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‘Exemption’ implies special treatment but religious freedom is a fundamental right

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Photo: Shutterstock
Photo: Shutterstock

If you haven’t noticed, we are in the middle of a federal election campaign, with politics and promises dominating our headlines. It can all be a bit much and we can be tempted to switch off from all of the rhetoric, particularly during such a long pre-election period.

But one aspect of the campaigning that has caught my attention is the discussion on the removal of religious “exemptions” to federal anti-discrimination laws.

The same topic must have also caught the attention of our own Archbishop Anthony Fisher OP, because he penned a response to the proposal in last weekend’s Weekend Australian.

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He pointed out that if a member of the Greens were a climate change sceptic, or was anti-abortion and pro-traditional marriage, they’d probably lose their place in that party.

He commented that the Greens are entitled to select people who represent their values and simply asked that the same allowances be afforded to the Church.

The reason the Greens do not require exemptions from anti-discrimination laws but Churches might need them is because it is not illegal to discriminate against a person for their views on climate change. But it illegal to discriminate on grounds relating to sex, gender identity and relationship status, all of which come into play when we discuss issues of sexual morality.

The reason the Greens and other political groups do not need an exemption from anti-discrimination laws is not because they do not discriminate, but because the grounds on which they do discriminate are not protected by law. We need to be clear on this point. “Exemptions” to anti-discrimination laws do not give the Churches any special legal advantage. The “exemptions” level the playing field.

That’s why I do not like to use the word “exemption”.

It implies special treatment. But freedom of religion – not only the right to worship but the right to manifest your beliefs in the public square (including through the operation of schools and other institutions) – is a fundamental human right from which no derogation may be made. The right to be free from discrimination does not share the same status.

That’s not my opinion. It comes from the Siracusa principles, which are guidance notes for the interpretation of International Human Rights documents.

Importantly, removal of so-called “exemptions” would have a profound impact on the operation of the Church, our schools and other institutions.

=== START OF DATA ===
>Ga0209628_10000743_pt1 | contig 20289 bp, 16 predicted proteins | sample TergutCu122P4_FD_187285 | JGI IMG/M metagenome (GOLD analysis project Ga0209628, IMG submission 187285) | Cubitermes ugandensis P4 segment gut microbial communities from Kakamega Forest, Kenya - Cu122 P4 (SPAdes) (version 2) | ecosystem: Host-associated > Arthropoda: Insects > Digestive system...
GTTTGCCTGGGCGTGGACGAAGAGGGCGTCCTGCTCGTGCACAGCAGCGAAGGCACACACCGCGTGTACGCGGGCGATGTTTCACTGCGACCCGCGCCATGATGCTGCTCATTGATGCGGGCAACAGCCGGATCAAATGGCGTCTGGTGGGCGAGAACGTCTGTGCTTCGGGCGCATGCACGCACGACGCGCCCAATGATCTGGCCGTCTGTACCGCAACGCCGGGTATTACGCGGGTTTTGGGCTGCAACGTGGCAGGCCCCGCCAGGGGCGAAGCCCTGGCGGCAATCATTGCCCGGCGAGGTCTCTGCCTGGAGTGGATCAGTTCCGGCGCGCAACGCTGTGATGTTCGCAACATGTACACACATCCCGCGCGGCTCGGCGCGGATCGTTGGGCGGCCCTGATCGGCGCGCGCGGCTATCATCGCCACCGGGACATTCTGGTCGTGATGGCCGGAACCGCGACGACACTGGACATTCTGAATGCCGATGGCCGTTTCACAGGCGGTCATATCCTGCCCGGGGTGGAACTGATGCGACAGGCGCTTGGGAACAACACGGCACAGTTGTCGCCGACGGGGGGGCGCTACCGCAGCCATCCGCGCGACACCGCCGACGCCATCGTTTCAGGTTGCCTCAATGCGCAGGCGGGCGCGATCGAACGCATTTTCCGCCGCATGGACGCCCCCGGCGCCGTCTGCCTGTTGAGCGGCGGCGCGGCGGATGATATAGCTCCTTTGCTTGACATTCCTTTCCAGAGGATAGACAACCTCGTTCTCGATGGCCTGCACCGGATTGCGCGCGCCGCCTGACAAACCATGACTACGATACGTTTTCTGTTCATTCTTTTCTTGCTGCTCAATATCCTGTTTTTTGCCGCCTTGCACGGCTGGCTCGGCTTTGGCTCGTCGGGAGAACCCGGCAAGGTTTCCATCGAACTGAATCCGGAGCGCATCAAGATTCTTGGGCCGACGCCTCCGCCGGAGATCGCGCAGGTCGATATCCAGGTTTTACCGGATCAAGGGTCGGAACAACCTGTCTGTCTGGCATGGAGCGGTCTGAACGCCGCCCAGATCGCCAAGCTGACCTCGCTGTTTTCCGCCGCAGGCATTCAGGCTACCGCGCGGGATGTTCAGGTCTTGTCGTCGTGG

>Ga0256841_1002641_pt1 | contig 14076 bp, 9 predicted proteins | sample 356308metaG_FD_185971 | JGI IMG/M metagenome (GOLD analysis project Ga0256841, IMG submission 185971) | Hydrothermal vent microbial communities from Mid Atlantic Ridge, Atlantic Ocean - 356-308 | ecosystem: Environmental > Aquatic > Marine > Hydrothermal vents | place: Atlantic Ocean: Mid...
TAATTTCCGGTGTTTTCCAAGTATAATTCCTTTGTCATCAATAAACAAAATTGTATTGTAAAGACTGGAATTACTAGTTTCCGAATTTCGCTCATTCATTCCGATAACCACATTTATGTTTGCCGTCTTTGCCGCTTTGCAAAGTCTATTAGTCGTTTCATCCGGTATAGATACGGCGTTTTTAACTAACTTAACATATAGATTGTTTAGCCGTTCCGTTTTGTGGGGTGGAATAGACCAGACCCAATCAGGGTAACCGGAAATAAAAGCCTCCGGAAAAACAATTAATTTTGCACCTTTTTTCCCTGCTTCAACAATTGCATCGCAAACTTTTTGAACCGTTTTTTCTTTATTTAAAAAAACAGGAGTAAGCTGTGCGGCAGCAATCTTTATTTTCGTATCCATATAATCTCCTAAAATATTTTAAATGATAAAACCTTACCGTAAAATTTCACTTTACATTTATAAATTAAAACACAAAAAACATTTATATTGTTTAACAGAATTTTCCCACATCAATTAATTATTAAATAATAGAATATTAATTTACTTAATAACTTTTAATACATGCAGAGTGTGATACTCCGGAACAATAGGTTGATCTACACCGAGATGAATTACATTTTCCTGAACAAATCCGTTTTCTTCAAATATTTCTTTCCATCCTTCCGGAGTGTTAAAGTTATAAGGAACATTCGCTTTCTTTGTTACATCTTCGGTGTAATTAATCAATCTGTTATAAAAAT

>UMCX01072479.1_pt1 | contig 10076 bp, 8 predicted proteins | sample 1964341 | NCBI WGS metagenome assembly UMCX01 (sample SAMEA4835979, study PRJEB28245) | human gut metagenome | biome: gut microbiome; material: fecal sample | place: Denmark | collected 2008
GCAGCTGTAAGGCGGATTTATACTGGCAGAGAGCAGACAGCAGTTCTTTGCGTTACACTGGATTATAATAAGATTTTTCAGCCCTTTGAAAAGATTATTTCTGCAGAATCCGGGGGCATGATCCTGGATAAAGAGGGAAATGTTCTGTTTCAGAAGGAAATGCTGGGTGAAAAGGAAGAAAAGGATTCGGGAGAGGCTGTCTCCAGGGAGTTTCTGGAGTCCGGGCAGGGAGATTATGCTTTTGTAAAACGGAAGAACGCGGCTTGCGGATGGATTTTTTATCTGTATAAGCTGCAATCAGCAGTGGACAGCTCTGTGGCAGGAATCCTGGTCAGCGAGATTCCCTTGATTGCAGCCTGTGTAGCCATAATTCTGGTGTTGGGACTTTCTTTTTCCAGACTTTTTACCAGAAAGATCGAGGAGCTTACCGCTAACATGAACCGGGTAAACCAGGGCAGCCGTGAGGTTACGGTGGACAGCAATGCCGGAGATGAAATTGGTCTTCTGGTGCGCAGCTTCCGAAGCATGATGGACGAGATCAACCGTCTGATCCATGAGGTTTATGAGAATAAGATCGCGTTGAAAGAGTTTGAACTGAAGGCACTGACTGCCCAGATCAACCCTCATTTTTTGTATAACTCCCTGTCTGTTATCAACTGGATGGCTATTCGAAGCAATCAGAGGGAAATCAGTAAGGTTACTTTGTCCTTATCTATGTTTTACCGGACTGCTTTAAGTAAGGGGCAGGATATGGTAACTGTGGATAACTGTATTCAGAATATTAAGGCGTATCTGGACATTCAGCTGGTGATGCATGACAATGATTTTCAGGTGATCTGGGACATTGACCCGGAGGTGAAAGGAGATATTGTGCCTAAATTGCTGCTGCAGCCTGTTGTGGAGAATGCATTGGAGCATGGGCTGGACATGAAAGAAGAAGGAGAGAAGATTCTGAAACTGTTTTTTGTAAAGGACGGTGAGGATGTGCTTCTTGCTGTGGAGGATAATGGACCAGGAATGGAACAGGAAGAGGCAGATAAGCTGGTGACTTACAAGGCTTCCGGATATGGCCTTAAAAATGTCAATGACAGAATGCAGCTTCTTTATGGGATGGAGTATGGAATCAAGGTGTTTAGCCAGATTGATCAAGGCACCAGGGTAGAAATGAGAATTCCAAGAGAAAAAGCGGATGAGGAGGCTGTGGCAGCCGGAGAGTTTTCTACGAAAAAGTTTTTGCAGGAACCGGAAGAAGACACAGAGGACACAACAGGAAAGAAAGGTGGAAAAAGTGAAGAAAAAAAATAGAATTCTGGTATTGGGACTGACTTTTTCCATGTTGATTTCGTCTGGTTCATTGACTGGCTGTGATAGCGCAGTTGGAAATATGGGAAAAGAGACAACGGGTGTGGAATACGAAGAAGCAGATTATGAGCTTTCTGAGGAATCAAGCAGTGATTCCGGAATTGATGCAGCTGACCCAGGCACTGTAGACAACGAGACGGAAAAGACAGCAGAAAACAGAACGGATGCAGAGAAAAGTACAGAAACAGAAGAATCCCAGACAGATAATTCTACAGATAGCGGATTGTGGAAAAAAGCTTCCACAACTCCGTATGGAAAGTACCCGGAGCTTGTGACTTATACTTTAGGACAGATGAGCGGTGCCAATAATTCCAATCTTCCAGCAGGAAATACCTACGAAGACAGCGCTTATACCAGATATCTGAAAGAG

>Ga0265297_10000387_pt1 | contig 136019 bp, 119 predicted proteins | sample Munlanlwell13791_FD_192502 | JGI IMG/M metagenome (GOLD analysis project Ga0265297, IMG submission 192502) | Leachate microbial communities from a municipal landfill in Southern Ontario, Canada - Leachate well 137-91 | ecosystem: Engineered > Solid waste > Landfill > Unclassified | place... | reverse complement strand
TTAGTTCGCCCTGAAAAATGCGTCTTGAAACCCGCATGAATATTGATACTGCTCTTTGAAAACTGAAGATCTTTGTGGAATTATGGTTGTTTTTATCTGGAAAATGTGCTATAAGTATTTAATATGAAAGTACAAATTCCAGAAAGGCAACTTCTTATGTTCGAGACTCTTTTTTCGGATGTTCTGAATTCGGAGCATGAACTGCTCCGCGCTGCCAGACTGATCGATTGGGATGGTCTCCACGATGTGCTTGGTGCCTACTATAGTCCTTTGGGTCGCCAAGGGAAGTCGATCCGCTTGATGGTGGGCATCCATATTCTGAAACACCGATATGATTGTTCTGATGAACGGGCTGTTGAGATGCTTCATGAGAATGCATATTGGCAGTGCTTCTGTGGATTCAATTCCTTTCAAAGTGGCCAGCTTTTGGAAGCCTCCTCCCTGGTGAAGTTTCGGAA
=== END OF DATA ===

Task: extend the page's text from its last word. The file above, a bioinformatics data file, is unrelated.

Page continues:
The Sex Discrimination Act 1984 prohibits, among other things, discrimination on the basis of sex and relationship status but includes an “exemption” for the ordination of priests, ministers of religion or members of a religious order, the training or education for such roles or the selection for other duties or functions when it comes to religious observance.

It also allows a school, university or other educational institute to discriminate on matters related to sex, gender identity, relationship status and pregnancy if it is done “in order to avoid injury to the religious susceptibilities of adherents of that religion or creed”.

Similar laws and “exemptions” relating to discrimination on the basis of religion are found in the Australian Human Rights Commission Act 1986.

What would it look like if the religious “exemptions” were removed from these laws, and the Church was afforded no protections under them?

The Church would be guilty of unlawful discrimination for refusing to ordain women or married men.

A man, married or single, could be one of our Josephite Sisters or a Little Sister of the Poor and the Christian Brothers and Marist Brothers would have to be open to women.

Seminaries would be co-ed, and any parishes with male-only altar servers would be guilty of discrimination.

You could not discriminate against an atheist seeking to be the principal or religious education co-ordinator of a Catholic school, nor could a person who identified as transgender be denied employment as a teacher. The removal of Catholic staff could see programs like the so-called “Safe Schools” being taught in our Catholic schools.

Why would you choose to pay the extra money to send your children to a “Catholic” school if the law removes the ability for the school to maintain its Catholic identity?

The so-called “exemptions” are not in place to condone the harbouring of prejudice under the banner of religious teaching. Indeed, Catholic teaching calls us out of the discrimination we might otherwise have and towards seeing others as our brothers and sisters.

The schools, hospitals, aged care and social service facilities in Australia which have Catholic teaching at their heart have served the poor and needy without discrimination for centuries. It is in everyone’s interest to allow them to continue this great work unhindered by political manouvring.

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